Purpose: We tested the hypothesis that a 3-min all-out cycling test would provide a measure of peak oxygen uptake (VO2peak) and estimate the maximal steady-state power output. Methods: Eleven habitually active subjects performed a ramp test, three 3-min all-out tests against a fixed resistance, and two further submaximal tests lasting up to 30 min, 15 W below or above the power output attained in the last 30 s of the 3-min test (the end-test power). Results: The VO2peak measured during the 3-min all-out test (mean ± SD: 3.78 ± 0.68 L·min-1) was not different from that of the ramp test (3.84 ± 0.79 L·min-1; P = 0.75). The end-test power (257 ± 49 W) was significantly lower than that at the end of the ramp test (368 ± 73 W) and significantly higher than the power at the gas exchange threshold (169 ± 55 W; P <0.001). Nine subjects were able to complete 30 min of exercise at 15 W below the end-test power, and seven of these did so with a steady-state blood [lactate] and VO2 response profile. In contrast, when subjects exercised at 15 W above the end-test power, blood [lactate] and VO2 rose inexorably until exhaustion, which occurred in approximately 13 ± 7 min. Conclusions: These data suggest that a 3-min all-out exercise test can be used to establish VO2peak and to estimate the maximal steady state.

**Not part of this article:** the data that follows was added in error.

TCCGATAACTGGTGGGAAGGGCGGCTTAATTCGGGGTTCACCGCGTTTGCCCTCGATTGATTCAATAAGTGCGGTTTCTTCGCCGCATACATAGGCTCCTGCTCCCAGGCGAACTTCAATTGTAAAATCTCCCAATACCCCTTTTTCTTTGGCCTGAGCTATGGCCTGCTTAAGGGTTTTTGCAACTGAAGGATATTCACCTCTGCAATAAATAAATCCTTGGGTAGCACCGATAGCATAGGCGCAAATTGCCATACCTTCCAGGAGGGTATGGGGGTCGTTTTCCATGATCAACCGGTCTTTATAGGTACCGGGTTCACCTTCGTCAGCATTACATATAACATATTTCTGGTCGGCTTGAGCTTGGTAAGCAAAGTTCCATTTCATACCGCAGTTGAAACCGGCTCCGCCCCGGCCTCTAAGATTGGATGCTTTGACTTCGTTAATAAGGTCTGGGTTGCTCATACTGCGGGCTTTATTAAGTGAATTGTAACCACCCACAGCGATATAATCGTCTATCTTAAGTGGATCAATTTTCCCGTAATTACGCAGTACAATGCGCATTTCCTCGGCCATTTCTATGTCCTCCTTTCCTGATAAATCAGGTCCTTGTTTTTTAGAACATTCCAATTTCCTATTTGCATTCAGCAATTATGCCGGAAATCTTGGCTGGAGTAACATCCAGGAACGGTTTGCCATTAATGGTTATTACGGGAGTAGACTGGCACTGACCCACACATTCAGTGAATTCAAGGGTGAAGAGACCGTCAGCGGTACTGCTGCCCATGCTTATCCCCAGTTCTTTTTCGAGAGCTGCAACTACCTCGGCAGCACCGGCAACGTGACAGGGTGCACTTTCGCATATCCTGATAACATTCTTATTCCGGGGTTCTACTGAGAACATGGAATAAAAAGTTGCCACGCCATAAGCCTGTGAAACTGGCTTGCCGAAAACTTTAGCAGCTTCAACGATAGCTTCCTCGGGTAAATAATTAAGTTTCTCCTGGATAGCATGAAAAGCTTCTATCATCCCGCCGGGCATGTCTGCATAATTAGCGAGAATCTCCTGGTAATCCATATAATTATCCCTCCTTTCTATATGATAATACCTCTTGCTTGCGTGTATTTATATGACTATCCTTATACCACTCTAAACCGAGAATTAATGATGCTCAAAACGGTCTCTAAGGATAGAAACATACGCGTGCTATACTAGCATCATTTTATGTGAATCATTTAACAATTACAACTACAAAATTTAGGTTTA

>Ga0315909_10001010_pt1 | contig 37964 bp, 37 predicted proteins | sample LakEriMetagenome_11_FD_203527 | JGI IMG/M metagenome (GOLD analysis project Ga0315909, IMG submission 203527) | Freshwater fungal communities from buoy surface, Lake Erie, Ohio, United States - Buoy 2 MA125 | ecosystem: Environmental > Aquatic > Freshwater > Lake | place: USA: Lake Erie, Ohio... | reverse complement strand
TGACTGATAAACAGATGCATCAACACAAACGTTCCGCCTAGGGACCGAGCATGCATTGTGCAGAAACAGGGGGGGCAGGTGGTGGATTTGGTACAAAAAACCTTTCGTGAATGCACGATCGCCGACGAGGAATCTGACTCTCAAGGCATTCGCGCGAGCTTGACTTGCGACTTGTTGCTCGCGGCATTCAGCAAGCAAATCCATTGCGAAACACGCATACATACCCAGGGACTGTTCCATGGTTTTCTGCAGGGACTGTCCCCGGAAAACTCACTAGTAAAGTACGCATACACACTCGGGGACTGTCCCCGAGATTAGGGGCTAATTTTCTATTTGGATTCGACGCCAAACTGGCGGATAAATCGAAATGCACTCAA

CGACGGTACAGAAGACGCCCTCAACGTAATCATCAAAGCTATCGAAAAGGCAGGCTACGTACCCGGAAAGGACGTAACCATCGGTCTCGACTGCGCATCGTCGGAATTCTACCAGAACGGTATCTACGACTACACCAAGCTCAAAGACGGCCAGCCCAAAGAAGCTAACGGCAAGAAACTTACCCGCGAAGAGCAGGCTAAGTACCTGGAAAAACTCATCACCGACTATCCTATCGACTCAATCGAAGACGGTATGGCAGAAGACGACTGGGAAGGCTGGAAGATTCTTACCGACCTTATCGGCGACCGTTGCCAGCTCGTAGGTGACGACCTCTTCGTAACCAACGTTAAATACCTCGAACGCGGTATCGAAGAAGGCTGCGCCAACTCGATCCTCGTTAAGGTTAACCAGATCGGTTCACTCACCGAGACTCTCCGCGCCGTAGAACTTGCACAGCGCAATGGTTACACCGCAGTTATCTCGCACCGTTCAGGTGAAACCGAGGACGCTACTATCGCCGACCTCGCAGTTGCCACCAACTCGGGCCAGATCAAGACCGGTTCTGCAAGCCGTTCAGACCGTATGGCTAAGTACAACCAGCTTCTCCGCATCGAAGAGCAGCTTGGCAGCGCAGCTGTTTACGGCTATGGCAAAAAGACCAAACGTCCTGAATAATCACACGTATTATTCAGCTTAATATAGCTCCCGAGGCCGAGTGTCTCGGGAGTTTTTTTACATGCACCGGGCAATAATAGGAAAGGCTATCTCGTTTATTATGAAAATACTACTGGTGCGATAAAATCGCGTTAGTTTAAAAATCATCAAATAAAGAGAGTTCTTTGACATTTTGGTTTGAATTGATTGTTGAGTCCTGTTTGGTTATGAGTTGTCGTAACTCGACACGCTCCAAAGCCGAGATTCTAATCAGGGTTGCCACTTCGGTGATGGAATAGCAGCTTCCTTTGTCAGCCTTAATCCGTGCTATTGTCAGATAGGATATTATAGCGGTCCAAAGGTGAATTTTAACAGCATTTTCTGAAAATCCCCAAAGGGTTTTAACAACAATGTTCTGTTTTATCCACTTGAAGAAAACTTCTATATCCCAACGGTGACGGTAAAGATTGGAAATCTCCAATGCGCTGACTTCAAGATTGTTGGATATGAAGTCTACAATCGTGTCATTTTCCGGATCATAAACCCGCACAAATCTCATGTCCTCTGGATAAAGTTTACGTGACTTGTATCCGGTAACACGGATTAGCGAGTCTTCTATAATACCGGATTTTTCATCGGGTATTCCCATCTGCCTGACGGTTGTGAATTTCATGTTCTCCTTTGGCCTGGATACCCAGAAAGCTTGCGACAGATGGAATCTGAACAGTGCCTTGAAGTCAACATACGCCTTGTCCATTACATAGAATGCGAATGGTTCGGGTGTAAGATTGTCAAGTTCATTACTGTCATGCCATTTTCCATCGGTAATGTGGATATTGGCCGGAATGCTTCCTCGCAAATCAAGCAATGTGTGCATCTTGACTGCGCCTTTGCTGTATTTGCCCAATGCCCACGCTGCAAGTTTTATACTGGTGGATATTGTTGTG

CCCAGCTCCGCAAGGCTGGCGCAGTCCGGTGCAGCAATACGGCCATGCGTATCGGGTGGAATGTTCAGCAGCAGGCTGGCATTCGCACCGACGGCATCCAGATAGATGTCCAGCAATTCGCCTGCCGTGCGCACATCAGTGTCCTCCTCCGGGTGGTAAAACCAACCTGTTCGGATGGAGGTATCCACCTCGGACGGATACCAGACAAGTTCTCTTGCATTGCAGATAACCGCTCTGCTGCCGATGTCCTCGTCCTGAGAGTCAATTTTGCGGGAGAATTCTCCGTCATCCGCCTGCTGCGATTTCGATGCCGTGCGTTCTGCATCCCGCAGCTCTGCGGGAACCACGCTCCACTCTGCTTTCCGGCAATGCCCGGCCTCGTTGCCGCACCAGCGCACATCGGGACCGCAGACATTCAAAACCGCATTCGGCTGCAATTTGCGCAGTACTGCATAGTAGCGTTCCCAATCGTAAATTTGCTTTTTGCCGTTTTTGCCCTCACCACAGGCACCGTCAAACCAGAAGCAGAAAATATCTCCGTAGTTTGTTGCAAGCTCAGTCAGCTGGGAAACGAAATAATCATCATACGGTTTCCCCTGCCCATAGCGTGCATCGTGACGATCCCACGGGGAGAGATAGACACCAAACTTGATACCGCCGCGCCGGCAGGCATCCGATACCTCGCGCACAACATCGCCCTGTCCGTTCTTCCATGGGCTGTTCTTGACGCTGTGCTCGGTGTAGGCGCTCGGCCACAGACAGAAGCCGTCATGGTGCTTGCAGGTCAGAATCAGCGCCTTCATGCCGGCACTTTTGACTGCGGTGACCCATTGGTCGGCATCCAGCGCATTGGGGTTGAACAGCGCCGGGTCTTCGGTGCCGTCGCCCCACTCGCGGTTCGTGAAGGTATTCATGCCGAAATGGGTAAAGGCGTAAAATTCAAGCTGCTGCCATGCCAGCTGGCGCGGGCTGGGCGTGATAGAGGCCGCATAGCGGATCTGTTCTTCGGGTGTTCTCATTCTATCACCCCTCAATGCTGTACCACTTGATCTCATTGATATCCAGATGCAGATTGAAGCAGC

|Nifer y tudalennau||9|
|Cyfnodolyn||Medicine and Science in Sports and Exercise|
|Dynodwyr Gwrthrych Digidol (DOIs)|
|Statws||Cyhoeddwyd - Tach 2006|